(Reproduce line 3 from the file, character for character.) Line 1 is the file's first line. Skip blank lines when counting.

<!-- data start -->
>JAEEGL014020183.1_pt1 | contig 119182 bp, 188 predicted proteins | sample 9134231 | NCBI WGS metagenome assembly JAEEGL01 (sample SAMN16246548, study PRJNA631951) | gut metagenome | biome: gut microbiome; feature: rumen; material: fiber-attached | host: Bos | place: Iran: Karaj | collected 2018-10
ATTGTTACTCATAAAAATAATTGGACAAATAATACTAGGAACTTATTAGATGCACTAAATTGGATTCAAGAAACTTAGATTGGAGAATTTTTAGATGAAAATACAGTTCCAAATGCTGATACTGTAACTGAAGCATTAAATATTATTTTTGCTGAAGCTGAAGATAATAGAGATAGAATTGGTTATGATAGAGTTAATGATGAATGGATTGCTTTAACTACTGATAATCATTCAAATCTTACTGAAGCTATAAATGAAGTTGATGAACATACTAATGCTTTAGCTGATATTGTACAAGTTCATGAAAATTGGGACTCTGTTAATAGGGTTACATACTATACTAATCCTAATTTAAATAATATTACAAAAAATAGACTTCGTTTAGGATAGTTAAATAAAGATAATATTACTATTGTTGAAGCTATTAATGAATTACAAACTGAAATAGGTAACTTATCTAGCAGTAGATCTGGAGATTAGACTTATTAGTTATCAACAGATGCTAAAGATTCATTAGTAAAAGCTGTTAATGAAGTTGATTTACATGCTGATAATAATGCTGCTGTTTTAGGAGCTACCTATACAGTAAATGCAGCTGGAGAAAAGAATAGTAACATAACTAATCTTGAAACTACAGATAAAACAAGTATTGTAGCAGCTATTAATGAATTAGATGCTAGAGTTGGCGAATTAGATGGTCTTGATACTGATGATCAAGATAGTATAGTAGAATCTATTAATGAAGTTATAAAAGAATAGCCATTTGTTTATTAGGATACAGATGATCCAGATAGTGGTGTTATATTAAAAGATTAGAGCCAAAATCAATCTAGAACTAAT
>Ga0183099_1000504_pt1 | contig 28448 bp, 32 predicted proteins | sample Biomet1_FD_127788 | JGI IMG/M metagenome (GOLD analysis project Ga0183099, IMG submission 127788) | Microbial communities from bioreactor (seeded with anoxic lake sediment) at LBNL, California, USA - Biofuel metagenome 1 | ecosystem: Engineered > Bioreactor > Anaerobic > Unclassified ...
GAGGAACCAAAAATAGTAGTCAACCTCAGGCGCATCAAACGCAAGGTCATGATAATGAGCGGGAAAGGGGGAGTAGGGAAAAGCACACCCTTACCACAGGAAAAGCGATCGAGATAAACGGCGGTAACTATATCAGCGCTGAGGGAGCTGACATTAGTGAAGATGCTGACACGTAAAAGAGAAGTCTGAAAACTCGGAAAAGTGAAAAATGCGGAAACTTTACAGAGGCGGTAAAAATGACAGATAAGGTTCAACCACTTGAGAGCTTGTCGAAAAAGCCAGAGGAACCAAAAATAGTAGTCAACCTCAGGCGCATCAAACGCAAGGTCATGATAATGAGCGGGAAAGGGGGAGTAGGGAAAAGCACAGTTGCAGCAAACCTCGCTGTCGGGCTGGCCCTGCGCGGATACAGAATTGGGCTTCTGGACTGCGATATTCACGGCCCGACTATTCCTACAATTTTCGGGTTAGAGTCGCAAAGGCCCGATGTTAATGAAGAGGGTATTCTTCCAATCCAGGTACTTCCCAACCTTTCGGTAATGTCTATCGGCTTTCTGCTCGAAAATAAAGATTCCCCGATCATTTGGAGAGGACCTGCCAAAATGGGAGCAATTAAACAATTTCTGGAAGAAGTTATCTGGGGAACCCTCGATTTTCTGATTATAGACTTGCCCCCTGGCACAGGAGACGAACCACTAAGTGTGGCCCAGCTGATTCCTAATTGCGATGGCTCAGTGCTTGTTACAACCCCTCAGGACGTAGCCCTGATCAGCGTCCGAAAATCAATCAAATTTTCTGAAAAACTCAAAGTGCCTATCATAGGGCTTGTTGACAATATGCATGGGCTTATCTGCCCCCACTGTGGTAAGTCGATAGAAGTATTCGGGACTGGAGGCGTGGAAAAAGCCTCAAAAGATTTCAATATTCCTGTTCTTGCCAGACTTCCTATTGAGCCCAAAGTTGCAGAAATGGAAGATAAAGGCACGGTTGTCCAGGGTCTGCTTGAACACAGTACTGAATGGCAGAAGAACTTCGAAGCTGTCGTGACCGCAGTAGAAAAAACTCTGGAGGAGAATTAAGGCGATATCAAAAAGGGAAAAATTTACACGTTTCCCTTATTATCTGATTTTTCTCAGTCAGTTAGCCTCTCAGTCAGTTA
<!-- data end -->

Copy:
>Ga0183099_1000504_pt1 | contig 28448 bp, 32 predicted proteins | sample Biomet1_FD_127788 | JGI IMG/M metagenome (GOLD analysis project Ga0183099, IMG submission 127788) | Microbial communities from bioreactor (seeded with anoxic lake sediment) at LBNL, California, USA - Biofuel metagenome 1 | ecosystem: Engineered > Bioreactor > Anaerobic > Unclassified ...